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Date: Fri, 12 Jul 2002 17:57:46 -0700
Subject: Re: (urth) Suicide & Hyacinth
From: Jason Ingram 

It has been written:

>> What people are persistently failing to acknowledge, though Wolfe 
>> flags it
>> again and again,  is that Hyacinth was a bad woman, and disastrous for 
>> Silk.

Hyacinth *was* what most would call a bad woman, but I think the picture 
presented of her in the Long Sun series is distorted: we have only Horn 
and Nettle's rendition of her character.  Though they may strive for 
impartiality, they are also admittedly jealous of her hold on Silk's 
attention.  Horn dislikes the way Hyacinth can be cruel to Nettle, and 
Nettle must mislike Hyacinth's interaction with Horn.

What this amounts to, in my view, is only that we have to 'read in' to 
the narrative what Silk sees in Hyacinth.  He sees the best in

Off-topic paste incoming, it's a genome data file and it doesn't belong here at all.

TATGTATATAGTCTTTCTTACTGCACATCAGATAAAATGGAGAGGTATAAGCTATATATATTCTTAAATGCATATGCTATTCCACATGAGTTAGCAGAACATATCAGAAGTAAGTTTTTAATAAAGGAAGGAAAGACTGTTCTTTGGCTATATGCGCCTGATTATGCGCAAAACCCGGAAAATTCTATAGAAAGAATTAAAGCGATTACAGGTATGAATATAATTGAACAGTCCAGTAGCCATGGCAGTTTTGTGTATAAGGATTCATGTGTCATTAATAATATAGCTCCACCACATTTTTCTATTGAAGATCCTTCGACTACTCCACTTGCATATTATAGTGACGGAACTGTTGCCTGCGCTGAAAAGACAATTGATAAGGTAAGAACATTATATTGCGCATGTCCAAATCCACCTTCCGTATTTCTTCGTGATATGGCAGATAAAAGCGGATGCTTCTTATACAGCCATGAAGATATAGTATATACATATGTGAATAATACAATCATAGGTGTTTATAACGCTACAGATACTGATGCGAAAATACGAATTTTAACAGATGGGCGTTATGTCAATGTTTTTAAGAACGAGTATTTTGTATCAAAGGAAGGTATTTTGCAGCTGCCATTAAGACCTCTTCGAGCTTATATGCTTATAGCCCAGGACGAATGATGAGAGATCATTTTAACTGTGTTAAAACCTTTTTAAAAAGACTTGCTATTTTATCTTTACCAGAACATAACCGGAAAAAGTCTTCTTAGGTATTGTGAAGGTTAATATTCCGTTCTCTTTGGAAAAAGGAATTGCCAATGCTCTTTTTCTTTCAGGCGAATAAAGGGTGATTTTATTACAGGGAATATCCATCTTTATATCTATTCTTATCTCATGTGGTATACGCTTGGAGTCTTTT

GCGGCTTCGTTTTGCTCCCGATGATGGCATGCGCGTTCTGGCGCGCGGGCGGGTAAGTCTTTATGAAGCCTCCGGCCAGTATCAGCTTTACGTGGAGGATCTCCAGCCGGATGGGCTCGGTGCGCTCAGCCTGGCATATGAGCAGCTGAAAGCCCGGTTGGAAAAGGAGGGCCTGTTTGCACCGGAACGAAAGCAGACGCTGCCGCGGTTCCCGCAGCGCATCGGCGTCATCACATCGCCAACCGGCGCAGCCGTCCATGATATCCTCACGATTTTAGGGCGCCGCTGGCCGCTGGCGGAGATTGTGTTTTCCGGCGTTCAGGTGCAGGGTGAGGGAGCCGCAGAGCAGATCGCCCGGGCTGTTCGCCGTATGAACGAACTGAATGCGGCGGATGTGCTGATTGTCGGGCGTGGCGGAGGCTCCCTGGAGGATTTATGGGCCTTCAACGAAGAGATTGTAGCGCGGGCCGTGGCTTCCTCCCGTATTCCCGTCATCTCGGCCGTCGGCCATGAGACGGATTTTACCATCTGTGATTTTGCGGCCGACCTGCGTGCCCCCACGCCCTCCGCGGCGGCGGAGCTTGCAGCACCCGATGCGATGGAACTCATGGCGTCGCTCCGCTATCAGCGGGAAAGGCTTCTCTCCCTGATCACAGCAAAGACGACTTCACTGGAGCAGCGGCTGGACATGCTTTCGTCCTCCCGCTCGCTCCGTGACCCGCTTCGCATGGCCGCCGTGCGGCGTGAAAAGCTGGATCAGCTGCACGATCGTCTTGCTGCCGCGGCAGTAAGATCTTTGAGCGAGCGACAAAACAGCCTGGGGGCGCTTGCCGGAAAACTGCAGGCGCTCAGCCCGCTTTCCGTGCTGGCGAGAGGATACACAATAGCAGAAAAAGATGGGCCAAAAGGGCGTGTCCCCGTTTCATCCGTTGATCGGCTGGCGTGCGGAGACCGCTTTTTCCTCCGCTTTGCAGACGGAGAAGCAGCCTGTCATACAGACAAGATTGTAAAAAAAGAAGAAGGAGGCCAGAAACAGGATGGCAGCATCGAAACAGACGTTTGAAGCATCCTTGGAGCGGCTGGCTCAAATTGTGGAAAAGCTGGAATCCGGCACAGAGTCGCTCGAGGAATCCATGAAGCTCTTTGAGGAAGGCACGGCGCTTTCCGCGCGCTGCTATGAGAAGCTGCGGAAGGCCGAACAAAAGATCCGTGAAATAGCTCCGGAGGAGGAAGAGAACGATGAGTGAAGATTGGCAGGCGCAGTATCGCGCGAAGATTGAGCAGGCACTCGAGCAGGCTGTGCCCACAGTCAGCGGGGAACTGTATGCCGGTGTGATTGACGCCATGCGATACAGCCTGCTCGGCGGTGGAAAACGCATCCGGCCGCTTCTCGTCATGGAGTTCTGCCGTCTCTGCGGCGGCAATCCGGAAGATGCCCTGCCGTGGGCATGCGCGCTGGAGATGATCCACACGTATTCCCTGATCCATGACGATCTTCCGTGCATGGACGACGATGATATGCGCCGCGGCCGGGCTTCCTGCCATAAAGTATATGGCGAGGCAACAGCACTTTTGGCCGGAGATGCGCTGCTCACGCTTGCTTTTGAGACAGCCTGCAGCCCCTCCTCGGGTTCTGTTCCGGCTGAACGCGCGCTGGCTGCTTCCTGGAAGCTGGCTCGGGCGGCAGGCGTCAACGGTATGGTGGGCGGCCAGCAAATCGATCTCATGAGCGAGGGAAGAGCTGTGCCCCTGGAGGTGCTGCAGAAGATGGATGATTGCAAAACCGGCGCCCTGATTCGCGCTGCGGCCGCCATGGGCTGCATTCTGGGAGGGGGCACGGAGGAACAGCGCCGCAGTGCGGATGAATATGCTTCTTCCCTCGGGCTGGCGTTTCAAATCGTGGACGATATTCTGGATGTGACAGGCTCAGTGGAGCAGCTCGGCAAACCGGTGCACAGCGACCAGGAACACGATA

people--although recent discussion of how he focuses on the flaws in 
others rather than his own makes me rethink this claim, there seem to be 
plenty of instances where Silk bemoans his own limitations and strives 
for humility.  He is also clearly prideful, but in my view balances the 
two effectively.  And his distress seems based on the gap between what 
people could be and what they allow themselves to become--yet the 
narrative presents readers with the worst of Hyacinth.

I don't suppose Wolfe had a gnostic take on their relationship, but 
Simon magus and Helen do come to mind.  There may have been a 
destructive element in their relationship, but "where danger threatens, 
there the saving power grows" (Holderlin) or some such.


have I become the tomato that ate Kansas?



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